Vote on City Protocols Tabled as Disagreements Emerge over Edits

Mayor postpones a vote to allow for more time for discussion.

Written by RAYMOND TRAN / Published August 12, 2011  

A vote on a draft of protocols governing city officials was postponed Tuesday, as disagreements emerged over two items.

The two areas of disagreement center on a rule that prohibits city council members from meeting with project applicants once they have filed paperwork, as well as rule that prevents city council members from voting on items related to campaign donors who give $250 or more within a 12-month period.

Both points were raised by Councilman Vincent Yu during the city council meeting on September 21, 2010.

Yu wanted the rule that prohibits city council members from meeting applicants scrapped. He also wanted to strike a clause that allows city council members to vote on items, even if they receive a contribution of $250 or more, if 12 months have passed.

Councilwoman Cynthia Sternquist defended the rule prohibiting a sitting council member from meeting with a project applicant once paperwork has been filed.

“I think it gives more transparency and I don’t like any, even the perception, that something might not be proper,” she said.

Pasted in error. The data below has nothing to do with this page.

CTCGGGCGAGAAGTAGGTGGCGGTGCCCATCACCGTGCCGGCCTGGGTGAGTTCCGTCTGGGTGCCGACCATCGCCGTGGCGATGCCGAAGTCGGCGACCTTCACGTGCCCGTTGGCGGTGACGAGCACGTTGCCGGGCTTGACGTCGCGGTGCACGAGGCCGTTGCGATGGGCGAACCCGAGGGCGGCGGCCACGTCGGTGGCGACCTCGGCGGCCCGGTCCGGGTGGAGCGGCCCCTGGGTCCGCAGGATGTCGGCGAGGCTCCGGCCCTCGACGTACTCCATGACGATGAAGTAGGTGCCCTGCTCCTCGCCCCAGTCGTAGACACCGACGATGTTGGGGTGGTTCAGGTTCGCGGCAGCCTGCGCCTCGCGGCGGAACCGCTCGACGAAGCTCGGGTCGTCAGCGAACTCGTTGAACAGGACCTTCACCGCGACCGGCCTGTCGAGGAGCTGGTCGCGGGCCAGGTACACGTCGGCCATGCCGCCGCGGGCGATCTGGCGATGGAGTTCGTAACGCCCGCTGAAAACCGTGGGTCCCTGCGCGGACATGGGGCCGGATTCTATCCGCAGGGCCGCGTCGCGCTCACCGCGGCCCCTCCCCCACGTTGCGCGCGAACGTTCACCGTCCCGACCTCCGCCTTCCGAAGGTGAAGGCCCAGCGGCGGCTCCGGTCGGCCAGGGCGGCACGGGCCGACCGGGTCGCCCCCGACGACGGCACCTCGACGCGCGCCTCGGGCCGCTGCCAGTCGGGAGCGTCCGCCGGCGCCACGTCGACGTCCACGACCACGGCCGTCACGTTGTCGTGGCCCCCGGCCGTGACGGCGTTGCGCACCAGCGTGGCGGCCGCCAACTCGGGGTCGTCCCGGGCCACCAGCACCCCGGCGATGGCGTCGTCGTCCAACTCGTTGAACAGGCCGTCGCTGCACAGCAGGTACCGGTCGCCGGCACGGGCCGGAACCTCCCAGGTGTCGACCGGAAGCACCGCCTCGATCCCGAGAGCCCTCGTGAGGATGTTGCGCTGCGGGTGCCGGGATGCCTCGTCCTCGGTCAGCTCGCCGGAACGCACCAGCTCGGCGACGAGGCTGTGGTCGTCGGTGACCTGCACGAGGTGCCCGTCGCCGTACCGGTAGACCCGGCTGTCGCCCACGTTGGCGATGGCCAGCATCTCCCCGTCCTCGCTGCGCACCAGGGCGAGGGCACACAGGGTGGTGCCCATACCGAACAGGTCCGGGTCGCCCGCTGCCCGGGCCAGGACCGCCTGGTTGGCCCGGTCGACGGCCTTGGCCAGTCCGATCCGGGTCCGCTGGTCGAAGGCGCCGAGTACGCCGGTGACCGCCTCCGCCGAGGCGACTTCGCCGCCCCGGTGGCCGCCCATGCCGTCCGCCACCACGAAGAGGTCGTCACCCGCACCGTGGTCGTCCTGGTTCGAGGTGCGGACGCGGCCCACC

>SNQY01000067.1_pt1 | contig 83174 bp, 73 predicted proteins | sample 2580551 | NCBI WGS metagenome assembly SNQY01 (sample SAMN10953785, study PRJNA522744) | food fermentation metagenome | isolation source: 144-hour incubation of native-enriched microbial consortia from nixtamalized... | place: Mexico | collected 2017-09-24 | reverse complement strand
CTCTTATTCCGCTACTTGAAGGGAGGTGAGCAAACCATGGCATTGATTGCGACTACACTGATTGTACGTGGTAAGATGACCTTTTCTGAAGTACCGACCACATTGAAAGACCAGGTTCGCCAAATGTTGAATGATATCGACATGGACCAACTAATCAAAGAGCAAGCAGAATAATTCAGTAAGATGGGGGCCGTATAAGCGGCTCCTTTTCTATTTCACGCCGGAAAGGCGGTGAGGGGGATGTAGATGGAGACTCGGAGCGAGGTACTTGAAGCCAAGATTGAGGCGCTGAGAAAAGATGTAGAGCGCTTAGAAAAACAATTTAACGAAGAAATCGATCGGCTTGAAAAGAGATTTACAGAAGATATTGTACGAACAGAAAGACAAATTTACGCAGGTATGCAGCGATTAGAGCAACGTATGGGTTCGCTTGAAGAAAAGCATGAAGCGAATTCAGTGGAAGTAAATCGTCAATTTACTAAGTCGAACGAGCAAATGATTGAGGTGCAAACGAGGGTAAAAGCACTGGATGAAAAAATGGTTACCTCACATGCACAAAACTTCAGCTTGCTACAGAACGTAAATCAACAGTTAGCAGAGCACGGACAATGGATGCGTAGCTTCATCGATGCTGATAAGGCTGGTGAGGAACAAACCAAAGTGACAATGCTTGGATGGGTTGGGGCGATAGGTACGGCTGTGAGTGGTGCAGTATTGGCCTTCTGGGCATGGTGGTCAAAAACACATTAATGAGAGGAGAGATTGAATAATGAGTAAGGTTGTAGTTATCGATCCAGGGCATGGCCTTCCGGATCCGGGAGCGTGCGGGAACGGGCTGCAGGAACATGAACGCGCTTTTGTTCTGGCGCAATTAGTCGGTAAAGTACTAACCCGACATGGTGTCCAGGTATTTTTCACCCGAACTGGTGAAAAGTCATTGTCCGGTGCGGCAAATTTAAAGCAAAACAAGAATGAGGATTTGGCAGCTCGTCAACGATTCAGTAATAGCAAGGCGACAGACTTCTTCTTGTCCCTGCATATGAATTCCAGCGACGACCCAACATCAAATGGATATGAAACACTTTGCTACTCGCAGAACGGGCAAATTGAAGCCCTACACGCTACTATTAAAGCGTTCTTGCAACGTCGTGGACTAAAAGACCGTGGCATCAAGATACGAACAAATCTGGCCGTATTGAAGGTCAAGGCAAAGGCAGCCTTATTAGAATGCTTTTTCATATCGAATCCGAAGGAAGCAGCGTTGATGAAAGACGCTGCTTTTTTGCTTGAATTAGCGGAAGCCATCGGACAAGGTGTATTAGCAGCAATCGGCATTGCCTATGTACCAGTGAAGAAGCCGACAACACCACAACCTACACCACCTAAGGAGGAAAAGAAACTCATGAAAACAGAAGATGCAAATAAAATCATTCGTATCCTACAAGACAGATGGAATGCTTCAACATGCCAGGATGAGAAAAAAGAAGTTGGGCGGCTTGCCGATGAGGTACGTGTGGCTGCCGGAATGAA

Yu disagreed, “I don’t see meeting with anybody would be improper.”

The councilman said that a lot of issues the current City Council resolved were due in part to listening to citizens who spoke to them.

To provide support for the clause, Councilman Carl Blum, a member of the ad hoc committee that drafted the protocols, stated the rule would be “raising the bar.”

“This is not raising the bar,” Yu responded. “This is interfering with how we do [city] business.”

According to City Attorney Eric Vail, there is no law that prohibits city council members or planning commissioners from meeting with project applicants once they file paperwork.

“The purpose of this rule is to simply avoid the appearance of impropriety,” Mayor Pro Tempore Tom Chavez said. “I don’t think any of us should put ourselves in a position where people could wonder why this councilman is meeting with this applicant, especially if we’re going to be called upon to make decisions on the project in the future.”

The rule is “an overreaction to the problems we had before,” Yu said.

Referencing the Piazza scandal, Councilman Yu stated that striking the 12-month clause, essentially permanently prohibiting council members from voting on items if they receive $250 or more from a donor, was a better alternative.

In addition, Yu wanted to lower the amount from $250 to $100.

Mayor Fernando Vizcarra, as well as Councilmembers Blum and Chavez, disagreed.

A final vote on the protocols may be held in a special meeting, the City Council decided. The meeting may be held as soon as October.

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